In the eleventh chapter of The Broken Kingdoms, Oree discovers who she is. Intrigued? Then it’s time for Mark to read The Broken Kingdoms.
Chapter Eleven: “Possession” (watercolor)
So, let’s start with this incredible passage that’s on the first page of this chapter:
You know the truth now about Itempas. He is a god of warmth and light, which we think of as pleasant, gentle things. I once thought of Him that way, too. But warmth uncooled burns; light undimmed can hurt even my blind eyes. I should have realized. We should have all realized. He was never what we wanted him to be.
My mind flashed back to those days during the summer of 2002 when I felt disaffected towards the Catholic Church, so much so that I worried that I’d just wasted two years of my life – my junior and senior years of high school! – obeying an authority that despised me while ignoring me. That contradiction was always obvious to me, too, and I struggle with how to cope with my own inability to make sense of my own experience. (And just so that it’s clear, I’m avoiding any general statements or overarching claims about the Catholic Church or Christianity as it applies to other people. I’m well aware that my experience was unique, and I know that these religions and faiths work well for other folks, so please don’t assume I am speaking over your own experience. We’re all different!)
I know I’ll never truly get closure because so many of the people who ruined my experience are folks I’ll never see again. I’ll never find out who in that parish revealed that I was gay and then proceeded to tell everyone. I’ll never get a chance to confront my godfather’s dad for what he said to me when he kicked me out of his house. And I know that the people who called me or berated me or ran me out of that church will most likely go the rest of their lives either not remembering what they did or thinking they did something moral. For me, I find comfort in realizing what I did. I don’t blame myself for being outed, but I find fault in my expectations. God was not what I wanted him to be, and I set myself up for failure and disappointment. I’m okay admitting that! I know that I naively believed a whole lot of things about God that weren’t possible, that couldn’t have helped me, and were monstrously selfish. But I also think it’s important to acknowledge that at sixteen, I was in a lot of pain. It was a violent, visceral anguish that I was experiencing and sought to alleviate through the Church, and I put too much into God, believing my problems would be solved.
God was not what I wanted him to be.
It’s interesting, then, that this chapter pulls back the curtain on Oree’s life, and she’s forced to analyze just how many times she’s been disappointed, how many lies she has lived, and how her future is intricately tied to those lies. Of course, before we get to that, N.K. Jemisin gives a ton of hope, and then she crushes it right before our eyes. Oree gets so close (sort of) to escape by painting with scraps of food she stole from her meals. Y’all, she painted an impressionist glimpse of Art Row WITH FOOD, SALIVA, AND BLOOD. And much like the creation sequence in chapter seven, this was a haunting and exciting thing to read. It’s SO UNREAL. But what’s so important about this is that it’s rooted in belief. If she wills this to be real, it is so.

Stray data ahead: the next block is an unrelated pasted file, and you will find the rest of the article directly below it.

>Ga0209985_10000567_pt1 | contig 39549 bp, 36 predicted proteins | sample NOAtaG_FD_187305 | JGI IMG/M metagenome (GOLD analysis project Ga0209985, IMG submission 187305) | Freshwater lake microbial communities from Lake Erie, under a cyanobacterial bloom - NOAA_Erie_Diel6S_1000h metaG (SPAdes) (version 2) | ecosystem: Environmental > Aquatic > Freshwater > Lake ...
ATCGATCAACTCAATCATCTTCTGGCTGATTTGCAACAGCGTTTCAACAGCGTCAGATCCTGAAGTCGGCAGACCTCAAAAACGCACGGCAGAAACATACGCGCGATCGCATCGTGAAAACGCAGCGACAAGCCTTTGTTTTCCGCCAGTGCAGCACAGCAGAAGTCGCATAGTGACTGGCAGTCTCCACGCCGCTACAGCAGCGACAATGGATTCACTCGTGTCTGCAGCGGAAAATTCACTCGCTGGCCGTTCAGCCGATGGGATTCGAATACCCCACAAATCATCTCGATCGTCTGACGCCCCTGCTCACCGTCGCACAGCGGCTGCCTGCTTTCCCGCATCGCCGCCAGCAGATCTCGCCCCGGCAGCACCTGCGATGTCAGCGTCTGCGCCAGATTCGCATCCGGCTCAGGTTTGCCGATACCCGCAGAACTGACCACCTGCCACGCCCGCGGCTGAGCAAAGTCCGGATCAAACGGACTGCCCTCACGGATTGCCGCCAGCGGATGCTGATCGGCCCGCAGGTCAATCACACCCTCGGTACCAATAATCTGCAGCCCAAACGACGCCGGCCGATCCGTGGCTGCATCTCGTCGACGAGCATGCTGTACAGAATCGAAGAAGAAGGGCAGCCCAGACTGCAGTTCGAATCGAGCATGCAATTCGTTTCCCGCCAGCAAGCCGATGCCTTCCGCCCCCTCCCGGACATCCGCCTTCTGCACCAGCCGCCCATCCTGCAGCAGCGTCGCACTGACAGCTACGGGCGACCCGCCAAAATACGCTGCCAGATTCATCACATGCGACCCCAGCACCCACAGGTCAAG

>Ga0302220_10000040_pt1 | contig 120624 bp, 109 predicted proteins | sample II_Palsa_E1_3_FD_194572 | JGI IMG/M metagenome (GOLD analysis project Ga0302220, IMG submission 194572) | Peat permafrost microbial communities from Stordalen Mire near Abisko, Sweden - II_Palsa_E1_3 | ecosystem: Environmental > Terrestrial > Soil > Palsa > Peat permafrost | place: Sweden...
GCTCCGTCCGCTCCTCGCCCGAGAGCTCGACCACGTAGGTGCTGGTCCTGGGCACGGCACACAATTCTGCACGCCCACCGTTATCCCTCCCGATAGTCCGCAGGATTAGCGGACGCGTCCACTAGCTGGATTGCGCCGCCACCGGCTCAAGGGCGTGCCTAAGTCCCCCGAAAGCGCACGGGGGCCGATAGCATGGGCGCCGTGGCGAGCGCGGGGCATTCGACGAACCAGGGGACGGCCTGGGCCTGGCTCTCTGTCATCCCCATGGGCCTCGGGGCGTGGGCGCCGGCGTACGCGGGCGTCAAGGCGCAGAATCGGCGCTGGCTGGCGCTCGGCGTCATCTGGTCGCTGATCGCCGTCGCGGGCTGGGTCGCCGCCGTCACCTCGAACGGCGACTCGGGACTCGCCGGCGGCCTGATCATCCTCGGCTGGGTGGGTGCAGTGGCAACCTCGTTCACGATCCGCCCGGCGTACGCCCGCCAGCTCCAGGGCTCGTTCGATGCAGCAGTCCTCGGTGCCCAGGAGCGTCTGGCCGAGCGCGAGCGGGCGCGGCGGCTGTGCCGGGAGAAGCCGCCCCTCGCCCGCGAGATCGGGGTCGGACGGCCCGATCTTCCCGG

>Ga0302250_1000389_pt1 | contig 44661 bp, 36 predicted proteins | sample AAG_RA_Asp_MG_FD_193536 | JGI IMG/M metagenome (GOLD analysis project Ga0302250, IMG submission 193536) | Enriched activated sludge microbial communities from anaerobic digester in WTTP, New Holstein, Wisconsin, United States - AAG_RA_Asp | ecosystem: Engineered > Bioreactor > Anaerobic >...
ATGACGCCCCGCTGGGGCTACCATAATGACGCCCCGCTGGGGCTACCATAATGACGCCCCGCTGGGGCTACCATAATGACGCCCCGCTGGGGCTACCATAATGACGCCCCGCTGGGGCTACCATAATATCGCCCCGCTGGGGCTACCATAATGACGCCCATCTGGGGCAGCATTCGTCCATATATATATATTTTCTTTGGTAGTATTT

Of course, there’s disappointment rooted in this as well. After Dateh reveals that he’s been watching Oree the whole time, he adds insult to injury:
“I should note, however, that if you meant to escape through that portal, your efforts would’ve ultimately been futile. The House of the Risen Sun is surrounded by a barrier that prevents magic from entering or leaving. A variation on my Empty, actually.” He tapped the wooden floor with his foot. “If you had tried passing through it via that portal… Well, I’m not certain what would’ve happened. But you, or your remains, would not have gotten far.”
Even when it comes to Oree’s own faith in her ability, these assholes have found a way to destroy hope. It’s vital, then, that this chapter is named “Possession.” In every way imaginable, these people possess Oree. It’s not just that she’s their prisoner. They control her hope, they control her ability to use her magic to an extent, and then Dateh reveals that he’s the arbiter of Oree’s past. He is the one who tells her who she really is and why she has the power that she does.
My hands clenched into fists on my knees. “What are you?”
“I am a demon,” he said. “And so are you.”
Now, I kind of figured this was the case and was mildly prepared for this, but it’s how Jemisin chose to reveal this that’s surprising and shocking. Again, I can’t forget how this chapter is formatted. Oree is in captivity, she just learned her one incredible power is pointless because of Dateh’s magic, and now she finds out the she is a demon, as is her entire father’s side of the family. Her life has been part of a secret this whole time, and it’s one that is, technically speaking, heretical. Yet again, these people are trying to use Oree’s very nature to turn her against the gods. Gods “fear” the demons, so they’re working off a dichotomous “Us Vs. Them” mentality. AND IT’S SO MANIPULATIVE.
But oh my god.
He dropped his hand onto mine again, and it was not awkward this time. It was possessive.
“You’re never going to let me go, are you?” I said softly.
He paused for a moment.
“No, Lady Oree,” he said, and I heard him smile. “We aren’t.”
GODDAMN IT, THIS IS ALL SO MESSED UP.
Please note that the original text and the videos contain uses of the words “mad” and “madness.”
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